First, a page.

When it comes to the immune system, two words that are most important are antigens and antibodies. To put it simply, antigens are any foreign bodies or toxins that initiate an immune response in the body. Antibodies are proteins produced by the body to fight against these antigens.
Let us just assume our body’s immune system and its response as an interesting drama that plays as long as we live. Now, certainly, it should have some main characters without which the drama never unfolds. White blood cells (WBC), also known as leukocytes are the key factors or main characters that help build and maintain a strong immune system in our body. They circulate through the blood vessels and lymphatic vessels and do a constant patrol every time so that our body is always ready to fight any foreign body.
WBCs are mainly 2 types:
As the name suggests, these cells engulf and absorb the pathogens, just like that! Remember the terms Neutrophils, Monocytes, Macrophages and Mast cells that you saw in your routine blood check-up reports? Those are different types of phagocytes that play their own specific roles in fighting against pathogens or foreign bodies.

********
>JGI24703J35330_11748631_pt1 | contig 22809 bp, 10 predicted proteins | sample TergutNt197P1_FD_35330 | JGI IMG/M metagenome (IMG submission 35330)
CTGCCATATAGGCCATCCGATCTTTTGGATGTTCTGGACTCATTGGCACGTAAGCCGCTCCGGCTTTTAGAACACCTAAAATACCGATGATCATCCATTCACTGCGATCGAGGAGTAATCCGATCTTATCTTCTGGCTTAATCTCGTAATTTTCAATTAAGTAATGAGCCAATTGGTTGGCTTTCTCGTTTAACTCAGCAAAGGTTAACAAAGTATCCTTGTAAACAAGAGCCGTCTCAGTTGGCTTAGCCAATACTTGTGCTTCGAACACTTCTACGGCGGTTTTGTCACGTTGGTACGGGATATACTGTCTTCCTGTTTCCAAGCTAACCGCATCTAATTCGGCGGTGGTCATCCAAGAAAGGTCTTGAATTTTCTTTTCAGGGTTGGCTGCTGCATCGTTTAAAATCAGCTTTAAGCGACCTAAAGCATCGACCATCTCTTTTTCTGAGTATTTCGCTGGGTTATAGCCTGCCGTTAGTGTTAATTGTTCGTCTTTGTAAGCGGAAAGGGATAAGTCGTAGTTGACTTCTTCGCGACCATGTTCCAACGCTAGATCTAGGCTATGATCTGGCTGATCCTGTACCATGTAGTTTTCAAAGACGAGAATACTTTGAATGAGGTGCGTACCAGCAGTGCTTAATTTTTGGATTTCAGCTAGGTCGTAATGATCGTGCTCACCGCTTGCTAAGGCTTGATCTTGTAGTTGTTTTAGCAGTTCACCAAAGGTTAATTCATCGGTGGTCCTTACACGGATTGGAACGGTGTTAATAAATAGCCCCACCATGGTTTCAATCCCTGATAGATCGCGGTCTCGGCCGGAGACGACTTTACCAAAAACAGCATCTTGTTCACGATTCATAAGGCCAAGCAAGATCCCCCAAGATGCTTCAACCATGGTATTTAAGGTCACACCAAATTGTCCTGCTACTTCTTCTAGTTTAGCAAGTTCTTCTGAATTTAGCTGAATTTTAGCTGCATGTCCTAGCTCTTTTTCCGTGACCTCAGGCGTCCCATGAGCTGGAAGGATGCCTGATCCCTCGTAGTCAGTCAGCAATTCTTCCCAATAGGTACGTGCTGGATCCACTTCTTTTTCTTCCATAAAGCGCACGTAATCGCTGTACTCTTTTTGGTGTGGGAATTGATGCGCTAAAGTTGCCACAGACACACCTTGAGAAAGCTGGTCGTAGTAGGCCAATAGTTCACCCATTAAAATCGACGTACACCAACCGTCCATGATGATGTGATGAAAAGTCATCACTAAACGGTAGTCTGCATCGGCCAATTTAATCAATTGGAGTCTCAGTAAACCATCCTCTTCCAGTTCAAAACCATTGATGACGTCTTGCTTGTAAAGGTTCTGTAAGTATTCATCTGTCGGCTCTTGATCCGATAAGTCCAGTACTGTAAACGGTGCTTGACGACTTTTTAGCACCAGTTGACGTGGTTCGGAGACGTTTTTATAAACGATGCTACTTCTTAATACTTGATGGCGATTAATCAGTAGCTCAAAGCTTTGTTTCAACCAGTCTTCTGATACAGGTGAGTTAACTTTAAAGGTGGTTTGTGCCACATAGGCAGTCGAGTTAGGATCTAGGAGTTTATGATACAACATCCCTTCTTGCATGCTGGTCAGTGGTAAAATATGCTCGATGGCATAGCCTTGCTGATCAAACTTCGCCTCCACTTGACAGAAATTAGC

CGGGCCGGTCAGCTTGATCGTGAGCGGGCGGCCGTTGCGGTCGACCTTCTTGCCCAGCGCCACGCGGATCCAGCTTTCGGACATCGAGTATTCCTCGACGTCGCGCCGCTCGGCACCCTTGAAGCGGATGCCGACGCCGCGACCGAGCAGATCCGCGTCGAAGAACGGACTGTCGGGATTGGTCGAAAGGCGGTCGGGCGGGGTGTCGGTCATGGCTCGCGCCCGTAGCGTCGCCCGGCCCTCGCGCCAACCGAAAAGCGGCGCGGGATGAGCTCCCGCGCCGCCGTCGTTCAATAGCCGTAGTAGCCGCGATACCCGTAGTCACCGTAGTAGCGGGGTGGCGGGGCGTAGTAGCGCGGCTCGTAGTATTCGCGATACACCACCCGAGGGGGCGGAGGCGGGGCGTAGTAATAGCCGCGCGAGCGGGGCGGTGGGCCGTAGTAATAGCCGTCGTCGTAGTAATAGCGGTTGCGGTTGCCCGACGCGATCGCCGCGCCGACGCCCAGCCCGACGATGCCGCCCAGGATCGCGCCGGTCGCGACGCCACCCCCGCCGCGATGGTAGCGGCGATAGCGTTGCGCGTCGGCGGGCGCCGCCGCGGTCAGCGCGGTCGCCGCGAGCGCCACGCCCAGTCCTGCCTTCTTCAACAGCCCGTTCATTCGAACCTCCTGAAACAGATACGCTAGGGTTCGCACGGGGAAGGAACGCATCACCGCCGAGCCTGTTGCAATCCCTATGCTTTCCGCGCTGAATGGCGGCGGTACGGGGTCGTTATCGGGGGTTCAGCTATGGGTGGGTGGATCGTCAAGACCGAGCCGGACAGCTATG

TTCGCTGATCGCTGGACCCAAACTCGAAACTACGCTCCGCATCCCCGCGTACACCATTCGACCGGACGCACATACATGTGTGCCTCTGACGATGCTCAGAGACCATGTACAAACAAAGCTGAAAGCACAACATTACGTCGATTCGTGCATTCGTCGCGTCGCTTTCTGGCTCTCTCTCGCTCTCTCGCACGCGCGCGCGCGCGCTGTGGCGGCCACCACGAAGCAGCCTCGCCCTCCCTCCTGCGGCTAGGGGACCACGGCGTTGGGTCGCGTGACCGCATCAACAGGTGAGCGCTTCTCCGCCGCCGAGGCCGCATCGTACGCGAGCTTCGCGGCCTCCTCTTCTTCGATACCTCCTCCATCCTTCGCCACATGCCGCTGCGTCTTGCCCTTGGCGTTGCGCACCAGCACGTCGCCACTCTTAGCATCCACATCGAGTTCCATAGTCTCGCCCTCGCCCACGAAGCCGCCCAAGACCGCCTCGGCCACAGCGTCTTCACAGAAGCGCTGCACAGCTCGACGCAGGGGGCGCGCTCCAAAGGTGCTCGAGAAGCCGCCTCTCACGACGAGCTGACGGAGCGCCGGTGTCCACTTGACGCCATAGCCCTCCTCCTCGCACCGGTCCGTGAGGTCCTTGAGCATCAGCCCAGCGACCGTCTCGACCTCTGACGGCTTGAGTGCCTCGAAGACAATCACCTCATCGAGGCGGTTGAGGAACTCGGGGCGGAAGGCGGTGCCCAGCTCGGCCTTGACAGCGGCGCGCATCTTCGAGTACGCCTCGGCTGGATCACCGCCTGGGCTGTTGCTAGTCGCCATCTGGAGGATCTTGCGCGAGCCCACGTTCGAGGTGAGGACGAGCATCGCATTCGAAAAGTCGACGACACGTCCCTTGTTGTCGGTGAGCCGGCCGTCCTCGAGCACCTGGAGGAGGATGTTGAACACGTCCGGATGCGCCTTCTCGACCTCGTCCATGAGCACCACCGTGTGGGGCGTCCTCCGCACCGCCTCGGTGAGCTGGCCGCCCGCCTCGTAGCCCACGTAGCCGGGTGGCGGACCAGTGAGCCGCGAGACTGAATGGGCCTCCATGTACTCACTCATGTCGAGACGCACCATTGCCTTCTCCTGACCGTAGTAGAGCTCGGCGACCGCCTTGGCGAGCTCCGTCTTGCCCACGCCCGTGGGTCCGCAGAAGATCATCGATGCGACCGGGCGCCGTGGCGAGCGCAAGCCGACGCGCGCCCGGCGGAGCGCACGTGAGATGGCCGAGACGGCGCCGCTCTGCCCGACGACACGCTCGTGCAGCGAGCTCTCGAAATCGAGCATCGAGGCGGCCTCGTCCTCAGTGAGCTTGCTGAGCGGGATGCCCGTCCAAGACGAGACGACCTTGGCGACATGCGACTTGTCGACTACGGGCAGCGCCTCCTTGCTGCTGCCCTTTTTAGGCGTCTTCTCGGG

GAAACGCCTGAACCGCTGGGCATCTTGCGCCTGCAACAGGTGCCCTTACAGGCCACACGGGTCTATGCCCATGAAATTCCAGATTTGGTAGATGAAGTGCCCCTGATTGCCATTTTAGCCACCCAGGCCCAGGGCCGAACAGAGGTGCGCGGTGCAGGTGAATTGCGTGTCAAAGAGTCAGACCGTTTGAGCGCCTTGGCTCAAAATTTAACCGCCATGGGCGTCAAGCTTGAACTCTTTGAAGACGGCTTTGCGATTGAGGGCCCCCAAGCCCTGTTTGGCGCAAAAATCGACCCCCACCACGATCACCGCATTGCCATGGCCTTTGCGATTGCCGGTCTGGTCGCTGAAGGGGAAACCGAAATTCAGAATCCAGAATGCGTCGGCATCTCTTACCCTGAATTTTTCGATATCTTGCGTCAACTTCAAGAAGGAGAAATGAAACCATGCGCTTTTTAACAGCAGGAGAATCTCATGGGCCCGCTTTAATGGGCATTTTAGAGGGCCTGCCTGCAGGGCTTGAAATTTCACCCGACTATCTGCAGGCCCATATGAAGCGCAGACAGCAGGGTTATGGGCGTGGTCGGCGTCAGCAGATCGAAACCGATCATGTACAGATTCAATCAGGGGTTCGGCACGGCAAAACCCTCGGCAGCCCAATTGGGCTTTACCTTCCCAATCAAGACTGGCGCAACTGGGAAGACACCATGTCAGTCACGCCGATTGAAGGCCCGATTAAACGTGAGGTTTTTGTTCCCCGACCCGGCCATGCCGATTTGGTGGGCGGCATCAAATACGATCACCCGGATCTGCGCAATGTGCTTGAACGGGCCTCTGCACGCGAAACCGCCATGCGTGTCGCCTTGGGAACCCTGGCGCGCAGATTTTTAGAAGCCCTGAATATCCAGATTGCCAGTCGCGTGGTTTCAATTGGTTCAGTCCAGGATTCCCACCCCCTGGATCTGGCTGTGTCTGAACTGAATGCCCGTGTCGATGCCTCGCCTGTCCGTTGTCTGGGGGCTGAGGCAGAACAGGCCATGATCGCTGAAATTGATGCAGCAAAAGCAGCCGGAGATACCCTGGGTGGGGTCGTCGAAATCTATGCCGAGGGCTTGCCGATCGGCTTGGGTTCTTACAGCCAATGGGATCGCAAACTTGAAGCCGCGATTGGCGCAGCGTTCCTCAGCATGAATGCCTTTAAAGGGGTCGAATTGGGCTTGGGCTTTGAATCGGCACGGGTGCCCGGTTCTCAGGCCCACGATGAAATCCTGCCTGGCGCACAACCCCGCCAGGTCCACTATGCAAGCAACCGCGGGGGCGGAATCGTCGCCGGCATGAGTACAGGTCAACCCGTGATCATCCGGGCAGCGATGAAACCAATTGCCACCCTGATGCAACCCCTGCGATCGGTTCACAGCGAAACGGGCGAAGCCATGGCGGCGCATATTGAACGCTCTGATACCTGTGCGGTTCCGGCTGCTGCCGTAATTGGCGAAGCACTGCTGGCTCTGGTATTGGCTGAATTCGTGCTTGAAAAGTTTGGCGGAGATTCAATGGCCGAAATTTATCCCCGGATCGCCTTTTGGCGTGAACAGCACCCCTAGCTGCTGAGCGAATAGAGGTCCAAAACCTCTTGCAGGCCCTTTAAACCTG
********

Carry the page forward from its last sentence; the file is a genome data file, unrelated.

“Forgive the other person, but do not forget their name.” Yes, that is what exactly the lymphocytes do. They will memorize the previously attacked pathogens and instantly recognize when they try to invade our body again. They are of two types too, B lymphocytes and T lymphocytes. While B lymphocytes are hardworking in nature, producing enough antibodies against the antigens, T lymphocytes are a bit more aggressive and concentrate on destroying the compromised cells altogether.
It is really fascinating to know how our body fights against those enemies that try to invade it. Our body holds two types of the immune system – Innate (non-specific) and adaptive (specific) immunity. When there is an exposure to an antigen, these two types work together so as to trigger an immune response in the body.